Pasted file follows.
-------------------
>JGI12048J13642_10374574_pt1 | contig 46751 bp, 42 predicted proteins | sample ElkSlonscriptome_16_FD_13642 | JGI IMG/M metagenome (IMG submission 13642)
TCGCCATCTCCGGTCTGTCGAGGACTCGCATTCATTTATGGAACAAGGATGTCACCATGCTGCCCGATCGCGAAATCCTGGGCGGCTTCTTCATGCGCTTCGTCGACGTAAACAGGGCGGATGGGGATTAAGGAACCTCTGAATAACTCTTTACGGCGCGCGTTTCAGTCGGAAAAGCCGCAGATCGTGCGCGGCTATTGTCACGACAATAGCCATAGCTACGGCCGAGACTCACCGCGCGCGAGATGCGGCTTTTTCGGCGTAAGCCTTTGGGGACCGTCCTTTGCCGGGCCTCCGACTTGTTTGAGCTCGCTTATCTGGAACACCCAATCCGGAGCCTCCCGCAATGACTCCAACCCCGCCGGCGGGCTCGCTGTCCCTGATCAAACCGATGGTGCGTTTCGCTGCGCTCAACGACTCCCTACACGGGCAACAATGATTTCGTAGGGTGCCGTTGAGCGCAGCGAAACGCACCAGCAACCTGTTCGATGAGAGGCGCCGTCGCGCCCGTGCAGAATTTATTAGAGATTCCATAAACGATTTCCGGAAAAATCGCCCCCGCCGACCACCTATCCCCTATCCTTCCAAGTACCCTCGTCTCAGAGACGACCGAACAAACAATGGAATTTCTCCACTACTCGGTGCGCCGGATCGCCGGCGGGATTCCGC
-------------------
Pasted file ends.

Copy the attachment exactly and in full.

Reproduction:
>JGI12048J13642_10374574_pt1 | contig 46751 bp, 42 predicted proteins | sample ElkSlonscriptome_16_FD_13642 | JGI IMG/M metagenome (IMG submission 13642)
TCGCCATCTCCGGTCTGTCGAGGACTCGCATTCATTTATGGAACAAGGATGTCACCATGCTGCCCGATCGCGAAATCCTGGGCGGCTTCTTCATGCGCTTCGTCGACGTAAACAGGGCGGATGGGGATTAAGGAACCTCTGAATAACTCTTTACGGCGCGCGTTTCAGTCGGAAAAGCCGCAGATCGTGCGCGGCTATTGTCACGACAATAGCCATAGCTACGGCCGAGACTCACCGCGCGCGAGATGCGGCTTTTTCGGCGTAAGCCTTTGGGGACCGTCCTTTGCCGGGCCTCCGACTTGTTTGAGCTCGCTTATCTGGAACACCCAATCCGGAGCCTCCCGCAATGACTCCAACCCCGCCGGCGGGCTCGCTGTCCCTGATCAAACCGATGGTGCGTTTCGCTGCGCTCAACGACTCCCTACACGGGCAACAATGATTTCGTAGGGTGCCGTTGAGCGCAGCGAAACGCACCAGCAACCTGTTCGATGAGAGGCGCCGTCGCGCCCGTGCAGAATTTATTAGAGATTCCATAAACGATTTCCGGAAAAATCGCCCCCGCCGACCACCTATCCCCTATCCTTCCAAGTACCCTCGTCTCAGAGACGACCGAACAAACAATGGAATTTCTCCACTACTCGGTGCGCCGGATCGCCGGCGGGATTCCGC